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Perceptions – a difficult conversation

Perception is everything. Understanding that people perceive differently due to culture, gender, environment and context among others is a crucial element of effective communication.

Communication in the workplace and at home

Being able to communicate your perception and the impact of others actions on your mental health can be an extremely difficult conversation.

I was talking to my daughter recently and she is concerned about body image. Unfortunately these thoughts have come from some of her “friends” making comment on her body shape. For my daughter the comments are having a negative impact and making her want to be different.

So we discussed why her friends may say this, talking about their own insecurities and motivations. She was concerned that she might lose her friends if she immediately went to the teachers. We talked about how important it is to make sure that my daughter’s friends understand how the comments make her feel.

The concept of perception was bought up. It can be complex to try and explain perceptions and that, as often is the case in these situations, the friend may not realise the impact of their words, and most likely there are no negative thoughts or intended malice associated with the friend’s comments.

We discussed that the first step should be for my daughter to give her perception of the comments. The conversation then went onto query if the comments do not stop, what next? So we discussed escalation to achieve resolution, making sure you start at the lowest level.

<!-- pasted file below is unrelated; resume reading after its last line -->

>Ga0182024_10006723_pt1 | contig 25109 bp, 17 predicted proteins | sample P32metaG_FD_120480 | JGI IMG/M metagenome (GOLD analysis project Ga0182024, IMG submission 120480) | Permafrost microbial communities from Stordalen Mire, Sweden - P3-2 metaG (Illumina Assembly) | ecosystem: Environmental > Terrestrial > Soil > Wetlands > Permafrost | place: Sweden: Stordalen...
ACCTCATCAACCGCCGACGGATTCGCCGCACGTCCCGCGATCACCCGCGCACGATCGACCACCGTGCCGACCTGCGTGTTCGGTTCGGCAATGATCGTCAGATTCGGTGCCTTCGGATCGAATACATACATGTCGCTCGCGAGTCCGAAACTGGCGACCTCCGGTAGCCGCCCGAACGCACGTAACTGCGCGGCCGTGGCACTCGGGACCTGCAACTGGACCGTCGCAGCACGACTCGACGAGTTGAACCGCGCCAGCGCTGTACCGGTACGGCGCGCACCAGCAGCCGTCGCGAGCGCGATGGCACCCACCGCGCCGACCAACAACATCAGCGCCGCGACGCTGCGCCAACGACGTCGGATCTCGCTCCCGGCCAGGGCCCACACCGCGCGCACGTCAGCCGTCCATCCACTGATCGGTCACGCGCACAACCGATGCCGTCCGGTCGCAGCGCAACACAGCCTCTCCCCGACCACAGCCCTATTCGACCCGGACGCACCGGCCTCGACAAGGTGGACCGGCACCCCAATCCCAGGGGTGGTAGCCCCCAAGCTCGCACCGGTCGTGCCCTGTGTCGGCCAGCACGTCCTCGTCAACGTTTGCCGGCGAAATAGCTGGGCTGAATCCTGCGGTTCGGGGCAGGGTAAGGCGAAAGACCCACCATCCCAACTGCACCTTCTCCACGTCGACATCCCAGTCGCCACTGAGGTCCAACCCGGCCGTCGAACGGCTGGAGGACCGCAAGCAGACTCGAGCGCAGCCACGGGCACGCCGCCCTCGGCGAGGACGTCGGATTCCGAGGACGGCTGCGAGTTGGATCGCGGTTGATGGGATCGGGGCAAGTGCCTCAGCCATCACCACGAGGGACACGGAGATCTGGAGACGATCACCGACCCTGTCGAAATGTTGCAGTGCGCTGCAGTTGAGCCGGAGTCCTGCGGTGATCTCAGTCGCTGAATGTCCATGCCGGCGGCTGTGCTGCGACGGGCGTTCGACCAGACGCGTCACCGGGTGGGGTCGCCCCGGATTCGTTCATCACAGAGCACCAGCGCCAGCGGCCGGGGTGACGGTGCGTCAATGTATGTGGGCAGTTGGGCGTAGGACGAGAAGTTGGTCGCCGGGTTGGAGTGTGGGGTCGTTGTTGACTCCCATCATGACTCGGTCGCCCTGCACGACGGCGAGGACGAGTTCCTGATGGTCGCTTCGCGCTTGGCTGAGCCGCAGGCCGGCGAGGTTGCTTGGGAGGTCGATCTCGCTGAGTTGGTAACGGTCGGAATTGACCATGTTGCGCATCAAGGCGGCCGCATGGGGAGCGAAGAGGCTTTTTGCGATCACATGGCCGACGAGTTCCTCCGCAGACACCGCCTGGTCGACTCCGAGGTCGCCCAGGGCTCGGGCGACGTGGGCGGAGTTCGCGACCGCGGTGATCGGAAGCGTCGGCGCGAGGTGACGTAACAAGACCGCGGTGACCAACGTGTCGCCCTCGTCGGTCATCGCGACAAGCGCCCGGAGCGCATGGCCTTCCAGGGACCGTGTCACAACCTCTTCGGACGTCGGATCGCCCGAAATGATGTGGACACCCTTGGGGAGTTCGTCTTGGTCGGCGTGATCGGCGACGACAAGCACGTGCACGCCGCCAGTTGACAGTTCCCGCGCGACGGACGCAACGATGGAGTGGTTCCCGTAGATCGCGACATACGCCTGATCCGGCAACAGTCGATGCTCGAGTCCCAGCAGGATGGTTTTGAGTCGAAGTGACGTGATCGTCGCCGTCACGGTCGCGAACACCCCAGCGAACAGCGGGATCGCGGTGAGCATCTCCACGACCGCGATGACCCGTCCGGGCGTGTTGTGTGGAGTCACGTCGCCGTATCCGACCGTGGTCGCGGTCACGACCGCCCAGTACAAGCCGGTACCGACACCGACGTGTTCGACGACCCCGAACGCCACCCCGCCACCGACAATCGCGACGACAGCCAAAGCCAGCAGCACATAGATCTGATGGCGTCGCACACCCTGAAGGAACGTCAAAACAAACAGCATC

Start at the lowest level

At this point during the discussion my daughter came up with a great analogy; “Like a tall building where you take the stairs. You have to start at the ground floor and until you do not gain the response or resolution needed you work your way up each level. Allowing my friend and opportunity to change their behaviour before escalating it. Making sure you don’t jump in the lift and go straight to the top floor”.

In any workplace a difference in perception can result in tension, negative morale (loss of friends), loss of productivity, increased stress and the list goes on. To prevent unnecessary escalation it is essential that colleges, peers, subordinates feel they have the ability to discuss how comments, statements or actions make them feel – how they have perceived an interaction – so they can take the stairs. Additionally, it is equally important that the person hearing these perceptions are open and actively listen. Also in the event that the person hearing the difference in perception is unresponsive or dismissive there must be a clear steps to get to the next floor.

Individuals should be given the opportunity to speak and those who make the comments/action should have the opportunity to explain and/or change their behaviours before the lift is taken to the top floor. Having these difficult conversations is something that can be taught not only for the deliverer but also for the receiver. Although, I do accept that in some circumstances the lift is the most appropriate option, it should in most cases be the last option.

Educating my daughter in difficult conversations from an early stage to give her tools to deal with things that have a negative impact on her mental health is something I see as vitally important. Particularly in the age of social media and reduced face to face interactions being able to have a voice will hopefully improve her chances of success in what ever she chooses.